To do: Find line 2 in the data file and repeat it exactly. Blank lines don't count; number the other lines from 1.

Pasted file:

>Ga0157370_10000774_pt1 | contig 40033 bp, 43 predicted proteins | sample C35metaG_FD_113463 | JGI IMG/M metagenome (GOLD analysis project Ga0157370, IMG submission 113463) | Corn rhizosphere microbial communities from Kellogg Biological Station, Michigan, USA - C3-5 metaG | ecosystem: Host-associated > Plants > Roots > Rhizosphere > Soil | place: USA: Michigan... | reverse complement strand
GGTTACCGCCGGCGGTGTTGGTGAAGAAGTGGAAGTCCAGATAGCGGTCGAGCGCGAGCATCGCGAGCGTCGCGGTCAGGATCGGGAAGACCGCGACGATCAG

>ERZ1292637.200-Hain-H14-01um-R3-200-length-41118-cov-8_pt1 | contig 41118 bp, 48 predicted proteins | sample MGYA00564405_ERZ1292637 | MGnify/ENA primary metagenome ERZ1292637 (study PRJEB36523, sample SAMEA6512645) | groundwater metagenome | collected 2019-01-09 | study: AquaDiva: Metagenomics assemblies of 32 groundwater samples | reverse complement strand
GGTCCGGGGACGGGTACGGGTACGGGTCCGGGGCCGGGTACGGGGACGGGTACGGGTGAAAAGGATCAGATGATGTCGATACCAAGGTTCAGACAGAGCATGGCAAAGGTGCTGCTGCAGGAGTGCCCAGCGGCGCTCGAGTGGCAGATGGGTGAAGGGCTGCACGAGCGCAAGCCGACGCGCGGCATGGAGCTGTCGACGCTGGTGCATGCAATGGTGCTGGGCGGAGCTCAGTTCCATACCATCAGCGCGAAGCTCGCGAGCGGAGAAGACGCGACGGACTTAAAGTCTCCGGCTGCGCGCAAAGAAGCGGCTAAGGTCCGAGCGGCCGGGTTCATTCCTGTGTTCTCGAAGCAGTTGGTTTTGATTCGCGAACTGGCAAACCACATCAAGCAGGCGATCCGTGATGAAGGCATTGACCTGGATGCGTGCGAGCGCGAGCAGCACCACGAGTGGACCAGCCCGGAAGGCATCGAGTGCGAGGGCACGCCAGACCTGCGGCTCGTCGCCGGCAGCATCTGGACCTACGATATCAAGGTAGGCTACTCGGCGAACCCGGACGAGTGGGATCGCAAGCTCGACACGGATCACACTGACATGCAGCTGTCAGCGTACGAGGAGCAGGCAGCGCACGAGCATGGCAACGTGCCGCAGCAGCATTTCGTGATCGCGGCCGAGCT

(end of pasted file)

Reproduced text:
GGTTACCGCCGGCGGTGTTGGTGAAGAAGTGGAAGTCCAGATAGCGGTCGAGCGCGAGCATCGCGAGCGTCGCGGTCAGGATCGGGAAGACCGCGACGATCAG